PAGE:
Open Roux Library & McKay Archives
There are a couple of different ways to access DiscoveRoux. For this tutorial we are starting on the library's home page. On this page, scroll down to find the DiscoveRoux search box.
This is where your research begins.
Let's learn how to perform a basic search using DiscoveRoux.
For this search, we will imagine that your general Biology professor is asking you to write an informational paper exploring a current issue of your choice. You decide that you would like to know more about endangered organisms and decide to look for information on conserving and preserving Kemp's Ridley sea turtles.
In the search box, type in Kemp's Ridley and click the Search button. If this is the first time today you have used any Roux Library resources, you will be asked to authenticate with Open Athens. Enter your Engage username and password.
How many results do you get?
Since your paper is only supposed to be three pages, 1000+ resources is probably too many. Let's try to narrow it down to information about efforts to preserve the species. We can do this by adding keywords to our search.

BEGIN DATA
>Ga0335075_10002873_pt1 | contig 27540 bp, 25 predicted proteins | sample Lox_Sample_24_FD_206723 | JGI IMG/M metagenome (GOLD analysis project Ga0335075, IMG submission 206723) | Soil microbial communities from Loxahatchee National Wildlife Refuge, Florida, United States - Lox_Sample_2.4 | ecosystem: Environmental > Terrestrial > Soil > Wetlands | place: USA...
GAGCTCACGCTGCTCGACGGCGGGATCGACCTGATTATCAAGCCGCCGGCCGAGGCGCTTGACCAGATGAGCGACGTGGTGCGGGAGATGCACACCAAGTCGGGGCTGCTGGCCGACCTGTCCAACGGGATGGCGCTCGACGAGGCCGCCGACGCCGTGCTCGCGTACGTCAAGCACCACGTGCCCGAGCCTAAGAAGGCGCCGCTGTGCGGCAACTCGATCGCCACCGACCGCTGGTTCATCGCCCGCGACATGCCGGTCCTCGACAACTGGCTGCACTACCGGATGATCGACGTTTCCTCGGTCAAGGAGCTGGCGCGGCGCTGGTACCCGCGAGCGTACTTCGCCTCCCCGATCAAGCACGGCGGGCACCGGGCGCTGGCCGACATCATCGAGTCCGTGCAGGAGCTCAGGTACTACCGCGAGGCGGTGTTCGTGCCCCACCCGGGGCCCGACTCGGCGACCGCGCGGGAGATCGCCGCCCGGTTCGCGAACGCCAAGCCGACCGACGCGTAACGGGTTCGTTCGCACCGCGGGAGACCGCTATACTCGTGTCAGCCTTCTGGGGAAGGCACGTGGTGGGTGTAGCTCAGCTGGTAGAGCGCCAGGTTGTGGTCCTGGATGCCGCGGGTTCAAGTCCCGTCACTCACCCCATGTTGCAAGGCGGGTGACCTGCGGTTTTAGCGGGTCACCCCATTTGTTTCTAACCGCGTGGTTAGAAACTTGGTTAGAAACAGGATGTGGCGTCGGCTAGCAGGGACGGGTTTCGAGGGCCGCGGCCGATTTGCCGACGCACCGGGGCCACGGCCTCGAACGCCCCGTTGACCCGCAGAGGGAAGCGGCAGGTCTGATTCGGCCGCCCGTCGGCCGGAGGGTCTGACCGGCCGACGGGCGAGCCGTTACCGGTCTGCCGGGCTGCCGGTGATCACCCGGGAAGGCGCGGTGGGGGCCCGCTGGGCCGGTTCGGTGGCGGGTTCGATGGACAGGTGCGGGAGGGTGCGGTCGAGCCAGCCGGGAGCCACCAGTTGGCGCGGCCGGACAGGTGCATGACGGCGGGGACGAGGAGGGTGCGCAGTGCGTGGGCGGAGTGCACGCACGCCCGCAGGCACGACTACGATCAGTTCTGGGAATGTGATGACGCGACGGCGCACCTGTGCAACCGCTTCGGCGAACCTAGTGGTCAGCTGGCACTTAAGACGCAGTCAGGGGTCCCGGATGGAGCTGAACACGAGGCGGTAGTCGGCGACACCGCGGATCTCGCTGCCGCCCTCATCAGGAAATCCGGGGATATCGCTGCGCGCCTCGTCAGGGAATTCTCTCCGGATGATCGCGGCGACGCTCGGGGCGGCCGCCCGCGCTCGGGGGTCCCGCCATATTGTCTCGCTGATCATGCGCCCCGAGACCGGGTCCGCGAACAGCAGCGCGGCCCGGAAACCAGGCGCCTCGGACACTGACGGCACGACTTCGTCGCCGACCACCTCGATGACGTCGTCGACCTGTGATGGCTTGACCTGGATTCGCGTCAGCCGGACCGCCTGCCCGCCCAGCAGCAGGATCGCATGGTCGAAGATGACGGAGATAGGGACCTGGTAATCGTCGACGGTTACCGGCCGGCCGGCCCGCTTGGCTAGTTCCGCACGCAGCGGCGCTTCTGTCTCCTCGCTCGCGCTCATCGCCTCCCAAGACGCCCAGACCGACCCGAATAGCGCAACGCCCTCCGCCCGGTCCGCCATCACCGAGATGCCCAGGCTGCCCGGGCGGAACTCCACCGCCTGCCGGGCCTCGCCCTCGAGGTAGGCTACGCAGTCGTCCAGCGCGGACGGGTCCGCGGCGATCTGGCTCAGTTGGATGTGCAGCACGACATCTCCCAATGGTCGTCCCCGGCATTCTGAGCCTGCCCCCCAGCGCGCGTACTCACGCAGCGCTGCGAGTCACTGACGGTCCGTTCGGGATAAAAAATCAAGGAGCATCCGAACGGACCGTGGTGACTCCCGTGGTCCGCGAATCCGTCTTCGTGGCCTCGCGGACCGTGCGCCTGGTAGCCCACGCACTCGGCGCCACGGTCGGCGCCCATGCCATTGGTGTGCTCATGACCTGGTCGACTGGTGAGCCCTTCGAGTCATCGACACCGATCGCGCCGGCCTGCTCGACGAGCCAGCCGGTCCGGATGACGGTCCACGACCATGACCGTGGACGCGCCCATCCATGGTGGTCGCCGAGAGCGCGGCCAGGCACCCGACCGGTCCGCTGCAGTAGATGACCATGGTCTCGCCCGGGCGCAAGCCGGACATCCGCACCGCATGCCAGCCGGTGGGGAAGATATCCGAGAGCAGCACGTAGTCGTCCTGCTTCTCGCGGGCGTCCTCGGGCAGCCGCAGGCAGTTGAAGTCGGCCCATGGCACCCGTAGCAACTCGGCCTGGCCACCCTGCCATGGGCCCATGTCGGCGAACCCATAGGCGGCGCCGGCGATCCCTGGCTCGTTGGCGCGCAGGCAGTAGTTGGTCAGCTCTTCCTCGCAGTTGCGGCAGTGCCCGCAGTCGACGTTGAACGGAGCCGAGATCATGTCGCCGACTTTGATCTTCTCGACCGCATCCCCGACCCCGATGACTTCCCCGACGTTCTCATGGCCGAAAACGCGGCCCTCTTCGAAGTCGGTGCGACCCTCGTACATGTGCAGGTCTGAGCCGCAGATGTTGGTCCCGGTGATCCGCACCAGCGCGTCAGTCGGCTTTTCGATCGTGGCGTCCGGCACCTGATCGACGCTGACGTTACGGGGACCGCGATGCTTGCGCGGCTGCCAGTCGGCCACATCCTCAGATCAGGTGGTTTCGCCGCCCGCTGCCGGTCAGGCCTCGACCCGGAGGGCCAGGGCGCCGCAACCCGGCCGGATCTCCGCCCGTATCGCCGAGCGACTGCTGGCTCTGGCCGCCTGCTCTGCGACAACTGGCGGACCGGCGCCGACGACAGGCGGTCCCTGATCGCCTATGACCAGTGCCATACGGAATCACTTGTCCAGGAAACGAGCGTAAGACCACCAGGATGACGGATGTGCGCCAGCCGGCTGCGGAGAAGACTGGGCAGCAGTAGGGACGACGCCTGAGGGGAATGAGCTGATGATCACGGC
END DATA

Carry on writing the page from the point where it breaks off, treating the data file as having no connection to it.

Which of the following keywords will be most helpful in searching for the information you're interested in?
Under the basic search box at the top of your screen, click on the advanced search link. Notice that Kemp's Ridley remains in the first box.
We'll put the keywords you identified in the second box.
In the second box, type the following:
preservation OR conservation
The "OR" tells the database to search for articles with either of the terms.
Before you click the Search button, notice the Choose a discipline to search option below the search boxes.
Which three boxes could you check to limit your search?
Select the Biology, Environmental Sciences, and Oceanography boxes, then click Search.
You should now have around 200 results.
In the next section, you will learn how to narrow your results even further.
DiscoveRoux makes narrowing your results list very easy. On the left-hand side of your results screen, you will see a Refine Results heading. (If this column is not expanded, click on the >> symbol to open it up.)
The box just below the Refine Results heading tells you what search terms, expanders, disciplines, etc., have been applied to your search.
In your search, the Biology discipline box you checked is pretty general. Let's see what happens if you limit your search to just Environmental Sciences and Oceanography. Click the X next to Biology.
This should leave you with around 175 results.
Your professor would like you to consult recent articles. Find the date slider in the Refine Results column.
What is the date of the earliest article in your results list?
Use the date slider to show only articles published between 2012 and 2020.
How many results remain?
Other limiters under the Refine Results heading can be very useful when you need to narrow the results.
Click on the Subject option and then click the Show More link.